Detroit Lions fans recall Yale Lary in many different ways. Some remember him as a superb right safety, a key cog in Detroit's fearsome defensive platoon in the 1950s and 1960s. Others will tell you he was one of history's truly great punters. Still others say it was his breakaway ability on punt returns that set him apart from all the rest. In reality, each assessment is correct because the multi-talented Texas A&M product did all of those things superbly well during his 11 years with the Lions. There is no question that Yale's defensive play was exceptional. A fixture at right safety throughout his career, he was named to the All-NFL team five times and played in nine Pro Bowls. His career mark showed 50 interceptions and he might well have had many more had not opposition quarterbacks avoided throwing in his area. Still those who remember Lary as a superb punter have plenty of reason to do so. His career average of 44.3 yards on 503 punts places him among the best ever. He won three NFL punting titles and missed a fourth by a razor-thin margin. "Kicking from the end zone, Yale invariably put the ball across midfield with enough hang time to let us cover the kick," team captain and Hall of Fame linebacker Joe Schmidt recalled. "He made our defense look good because he always gave us room to work." While Lary's outstanding exploits might be remembered in different ways, all who saw him play undoubtedly would agree that he was a rare find, the kind that comes along only once in a generation. Comparatively small at 5-11 and 185 pounds but armed with a big heart and great ability, he did much to make the Lions a championship team.

Yale's Career Stats

Don Maynard
Donald Rogers Maynard played collegiately for Texas Western College (now University of Texas at El Paso) and professionally with the National Football League's New York Giants and the American Football League's New York Jets and the World Football League'sShreveport Steamer. After having been released by the Giants, Maynard became the very first player to sign with the New York Titans in 1960(the team was renamed the Jets in 1963). Although scorned by the New York press as an "NFL reject", in 1960, he teamed with Hall of Famer Art Powell to form the first professional wide receiver tandem to each gain over 1,000 yards on receptions in a season, with the pair achieving this milestone again in 1962. Over the next 13 years Maynard put up receiving numbers that would earn him a spot in the Pro Football Hall of Fame in 1987.[1] Collecting 72 pass receptions in his first year as a Titan, he went on to compile four more seasons with 50 or more catches and 1,000 yards receiving, and held the professional football record for total receptions and yards receiving. A four-time AFL All-Star, he is sixth in all-time pro football touchdown receptions, and is a member of the All-time All-AFL Team. In 1965 Maynard was teamed with rookie Joe Namath. Maynard had 1,218 yards on 68 receptions and 14 TD's in Namath's first season (Namath had 22 TD passes that year), and in 1968 the duo hooked up 57 times for 1,297 yards (22.8 yards per catch) and 10 touchdowns(Namath had 15 TD's that year). In 1967 where Maynard caught 1,434 of Namath's historic 4,007 passing yards. The receiving yards were a career high for Maynard and led the league; he also had 71 receptions, 10 TD's, and averaged 20.2 yards per catch. His team would go on to win Super Bowl III the following year which was hailed as the first Upset in Super Bowl History. He finished his career in 1974, playing with the Houston Texans / Shreveport Steamer of the WFL, where he caught 5 passes for 62 yards. One of only 20 players who were in the AFL for its entire 10-year existence, Maynard was also one of only seven players who played their entire AFL careers with one team. Maynard finished his career with 633 receptions for 11,834 yards and 88 touchdowns. His 18.7 yards per catch is the highest for anyone with at least 600 receptions.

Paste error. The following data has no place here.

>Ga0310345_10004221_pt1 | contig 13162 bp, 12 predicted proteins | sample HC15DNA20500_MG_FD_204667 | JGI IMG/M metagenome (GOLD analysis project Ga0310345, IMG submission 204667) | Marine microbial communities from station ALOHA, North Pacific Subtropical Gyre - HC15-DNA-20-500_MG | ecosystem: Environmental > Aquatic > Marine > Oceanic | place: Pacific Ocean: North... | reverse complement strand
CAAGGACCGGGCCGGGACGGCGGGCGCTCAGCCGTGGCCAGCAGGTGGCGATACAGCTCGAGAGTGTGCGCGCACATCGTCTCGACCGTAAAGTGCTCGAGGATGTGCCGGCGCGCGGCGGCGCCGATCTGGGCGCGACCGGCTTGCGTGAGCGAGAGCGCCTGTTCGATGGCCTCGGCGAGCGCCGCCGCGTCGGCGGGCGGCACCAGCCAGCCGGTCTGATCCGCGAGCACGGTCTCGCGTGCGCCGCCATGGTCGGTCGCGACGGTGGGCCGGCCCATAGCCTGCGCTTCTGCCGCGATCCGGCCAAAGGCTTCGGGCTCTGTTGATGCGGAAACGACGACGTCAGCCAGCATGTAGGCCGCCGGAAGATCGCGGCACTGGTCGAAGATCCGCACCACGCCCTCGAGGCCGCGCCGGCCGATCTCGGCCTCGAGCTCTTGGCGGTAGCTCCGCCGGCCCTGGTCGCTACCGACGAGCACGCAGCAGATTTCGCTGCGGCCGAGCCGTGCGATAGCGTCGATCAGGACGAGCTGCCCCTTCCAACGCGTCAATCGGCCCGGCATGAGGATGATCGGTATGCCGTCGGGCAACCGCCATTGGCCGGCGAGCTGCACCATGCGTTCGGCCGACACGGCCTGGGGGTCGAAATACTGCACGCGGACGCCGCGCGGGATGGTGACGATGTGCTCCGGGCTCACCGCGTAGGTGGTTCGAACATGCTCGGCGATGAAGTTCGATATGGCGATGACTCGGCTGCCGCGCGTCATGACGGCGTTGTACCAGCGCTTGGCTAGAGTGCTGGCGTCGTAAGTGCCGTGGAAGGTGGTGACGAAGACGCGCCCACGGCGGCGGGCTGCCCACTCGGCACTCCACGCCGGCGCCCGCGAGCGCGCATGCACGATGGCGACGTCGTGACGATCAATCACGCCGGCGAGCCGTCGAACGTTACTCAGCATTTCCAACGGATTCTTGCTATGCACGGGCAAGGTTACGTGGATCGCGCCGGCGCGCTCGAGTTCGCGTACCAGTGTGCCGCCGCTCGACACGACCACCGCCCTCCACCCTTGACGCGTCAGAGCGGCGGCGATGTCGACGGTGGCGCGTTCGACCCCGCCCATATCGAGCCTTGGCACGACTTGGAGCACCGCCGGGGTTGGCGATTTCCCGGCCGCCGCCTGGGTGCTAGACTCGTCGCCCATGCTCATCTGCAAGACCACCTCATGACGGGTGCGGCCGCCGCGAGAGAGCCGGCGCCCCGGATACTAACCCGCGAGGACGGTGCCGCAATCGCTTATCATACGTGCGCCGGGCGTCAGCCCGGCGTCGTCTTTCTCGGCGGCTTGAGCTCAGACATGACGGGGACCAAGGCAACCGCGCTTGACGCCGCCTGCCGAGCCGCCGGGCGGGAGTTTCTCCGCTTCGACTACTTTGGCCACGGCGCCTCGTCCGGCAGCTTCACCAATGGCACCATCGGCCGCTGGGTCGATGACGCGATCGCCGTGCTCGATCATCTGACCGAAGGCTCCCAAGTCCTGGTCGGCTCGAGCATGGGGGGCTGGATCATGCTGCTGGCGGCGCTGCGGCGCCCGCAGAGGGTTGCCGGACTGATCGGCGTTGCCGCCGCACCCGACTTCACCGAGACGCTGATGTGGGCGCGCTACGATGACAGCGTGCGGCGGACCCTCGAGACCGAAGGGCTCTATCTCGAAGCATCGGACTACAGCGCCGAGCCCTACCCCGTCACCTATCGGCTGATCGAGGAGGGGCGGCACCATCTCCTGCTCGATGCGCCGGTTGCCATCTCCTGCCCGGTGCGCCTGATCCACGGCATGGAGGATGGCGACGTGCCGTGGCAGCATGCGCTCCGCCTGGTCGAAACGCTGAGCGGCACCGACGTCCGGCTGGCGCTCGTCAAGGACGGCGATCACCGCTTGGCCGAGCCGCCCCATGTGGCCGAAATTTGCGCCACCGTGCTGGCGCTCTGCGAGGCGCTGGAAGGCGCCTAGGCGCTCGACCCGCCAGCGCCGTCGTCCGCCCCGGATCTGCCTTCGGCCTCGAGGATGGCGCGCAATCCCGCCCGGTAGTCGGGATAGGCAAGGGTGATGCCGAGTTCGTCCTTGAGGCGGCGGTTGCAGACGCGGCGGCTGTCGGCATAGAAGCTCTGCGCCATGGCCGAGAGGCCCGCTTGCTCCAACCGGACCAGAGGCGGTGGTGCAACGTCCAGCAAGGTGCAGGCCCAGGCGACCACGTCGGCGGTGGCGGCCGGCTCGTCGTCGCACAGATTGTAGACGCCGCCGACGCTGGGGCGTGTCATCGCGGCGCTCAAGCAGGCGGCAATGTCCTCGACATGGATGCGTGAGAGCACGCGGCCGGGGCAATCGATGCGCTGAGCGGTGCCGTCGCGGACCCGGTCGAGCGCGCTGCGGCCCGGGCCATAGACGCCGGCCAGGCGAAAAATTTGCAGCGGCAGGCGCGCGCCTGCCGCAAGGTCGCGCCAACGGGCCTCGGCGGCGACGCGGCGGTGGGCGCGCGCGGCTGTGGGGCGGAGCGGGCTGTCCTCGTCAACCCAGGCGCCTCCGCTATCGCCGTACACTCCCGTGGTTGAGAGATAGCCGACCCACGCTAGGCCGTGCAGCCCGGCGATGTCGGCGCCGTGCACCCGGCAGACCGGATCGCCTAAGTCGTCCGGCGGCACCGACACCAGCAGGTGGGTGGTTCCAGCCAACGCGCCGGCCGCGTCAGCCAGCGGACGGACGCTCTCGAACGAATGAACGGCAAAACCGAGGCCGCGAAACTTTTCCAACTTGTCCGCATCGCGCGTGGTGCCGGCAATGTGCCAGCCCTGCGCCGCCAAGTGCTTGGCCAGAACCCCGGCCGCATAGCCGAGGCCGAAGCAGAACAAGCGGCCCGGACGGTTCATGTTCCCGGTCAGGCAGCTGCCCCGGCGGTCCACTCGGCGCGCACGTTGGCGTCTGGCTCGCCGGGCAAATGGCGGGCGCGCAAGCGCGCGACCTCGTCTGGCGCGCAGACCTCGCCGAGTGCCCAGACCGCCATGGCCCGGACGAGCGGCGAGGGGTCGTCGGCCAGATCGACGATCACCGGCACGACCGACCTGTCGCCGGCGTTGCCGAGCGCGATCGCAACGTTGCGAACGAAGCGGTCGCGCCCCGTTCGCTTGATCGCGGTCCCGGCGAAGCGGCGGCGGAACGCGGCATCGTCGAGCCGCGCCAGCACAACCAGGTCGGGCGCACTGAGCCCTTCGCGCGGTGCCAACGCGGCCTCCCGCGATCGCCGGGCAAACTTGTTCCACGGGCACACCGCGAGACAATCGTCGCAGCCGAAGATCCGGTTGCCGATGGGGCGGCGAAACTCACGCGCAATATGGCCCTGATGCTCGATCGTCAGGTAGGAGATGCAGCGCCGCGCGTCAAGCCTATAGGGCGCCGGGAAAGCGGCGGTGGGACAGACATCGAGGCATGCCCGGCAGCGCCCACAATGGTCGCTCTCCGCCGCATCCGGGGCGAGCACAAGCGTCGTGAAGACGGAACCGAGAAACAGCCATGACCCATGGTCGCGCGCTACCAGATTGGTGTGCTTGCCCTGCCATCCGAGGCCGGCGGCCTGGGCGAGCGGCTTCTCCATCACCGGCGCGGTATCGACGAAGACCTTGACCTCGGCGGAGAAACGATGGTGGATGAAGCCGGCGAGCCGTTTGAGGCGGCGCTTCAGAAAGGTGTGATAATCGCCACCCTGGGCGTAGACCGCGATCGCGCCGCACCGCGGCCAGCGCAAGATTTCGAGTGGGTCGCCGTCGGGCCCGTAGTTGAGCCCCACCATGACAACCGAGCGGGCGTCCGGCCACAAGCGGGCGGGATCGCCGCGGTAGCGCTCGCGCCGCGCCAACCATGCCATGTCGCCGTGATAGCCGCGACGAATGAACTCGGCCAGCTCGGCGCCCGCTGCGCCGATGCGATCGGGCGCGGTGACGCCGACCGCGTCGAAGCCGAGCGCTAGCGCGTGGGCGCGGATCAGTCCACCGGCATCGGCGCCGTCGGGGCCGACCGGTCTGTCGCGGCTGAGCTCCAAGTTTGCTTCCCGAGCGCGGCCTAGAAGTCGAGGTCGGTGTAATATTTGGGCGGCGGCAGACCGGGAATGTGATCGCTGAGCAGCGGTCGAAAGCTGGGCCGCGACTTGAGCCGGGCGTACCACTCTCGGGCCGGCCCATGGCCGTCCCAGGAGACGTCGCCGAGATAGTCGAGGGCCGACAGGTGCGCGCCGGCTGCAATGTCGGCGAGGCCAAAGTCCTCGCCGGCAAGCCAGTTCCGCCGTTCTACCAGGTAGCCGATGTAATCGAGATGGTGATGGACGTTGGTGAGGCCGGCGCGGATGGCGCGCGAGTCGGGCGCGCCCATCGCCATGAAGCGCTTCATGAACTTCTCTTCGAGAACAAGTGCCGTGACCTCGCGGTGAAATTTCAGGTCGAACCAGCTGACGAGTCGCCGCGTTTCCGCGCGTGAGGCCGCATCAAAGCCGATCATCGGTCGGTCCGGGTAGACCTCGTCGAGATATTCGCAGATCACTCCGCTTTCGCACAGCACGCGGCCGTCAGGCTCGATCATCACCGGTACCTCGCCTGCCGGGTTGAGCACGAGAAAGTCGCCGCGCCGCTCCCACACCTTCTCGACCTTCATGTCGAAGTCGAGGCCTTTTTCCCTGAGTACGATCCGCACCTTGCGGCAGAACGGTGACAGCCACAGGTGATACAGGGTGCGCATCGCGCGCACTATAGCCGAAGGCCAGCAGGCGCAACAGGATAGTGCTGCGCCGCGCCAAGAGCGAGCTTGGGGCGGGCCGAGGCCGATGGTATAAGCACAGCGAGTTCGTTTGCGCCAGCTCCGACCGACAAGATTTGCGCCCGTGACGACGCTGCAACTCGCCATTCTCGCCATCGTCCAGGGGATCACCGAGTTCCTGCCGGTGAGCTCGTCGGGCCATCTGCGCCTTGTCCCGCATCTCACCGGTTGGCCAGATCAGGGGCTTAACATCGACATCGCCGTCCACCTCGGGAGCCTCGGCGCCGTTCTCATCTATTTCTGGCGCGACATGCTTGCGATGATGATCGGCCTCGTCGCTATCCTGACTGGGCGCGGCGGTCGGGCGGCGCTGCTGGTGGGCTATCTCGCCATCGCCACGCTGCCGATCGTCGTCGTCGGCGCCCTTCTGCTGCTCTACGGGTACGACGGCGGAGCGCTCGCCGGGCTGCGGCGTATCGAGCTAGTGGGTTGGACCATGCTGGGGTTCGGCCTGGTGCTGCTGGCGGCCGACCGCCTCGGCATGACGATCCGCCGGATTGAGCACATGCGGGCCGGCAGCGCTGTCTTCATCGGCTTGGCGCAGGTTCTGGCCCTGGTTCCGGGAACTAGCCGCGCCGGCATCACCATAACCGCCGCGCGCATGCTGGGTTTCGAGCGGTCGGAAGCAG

Don's Career Stats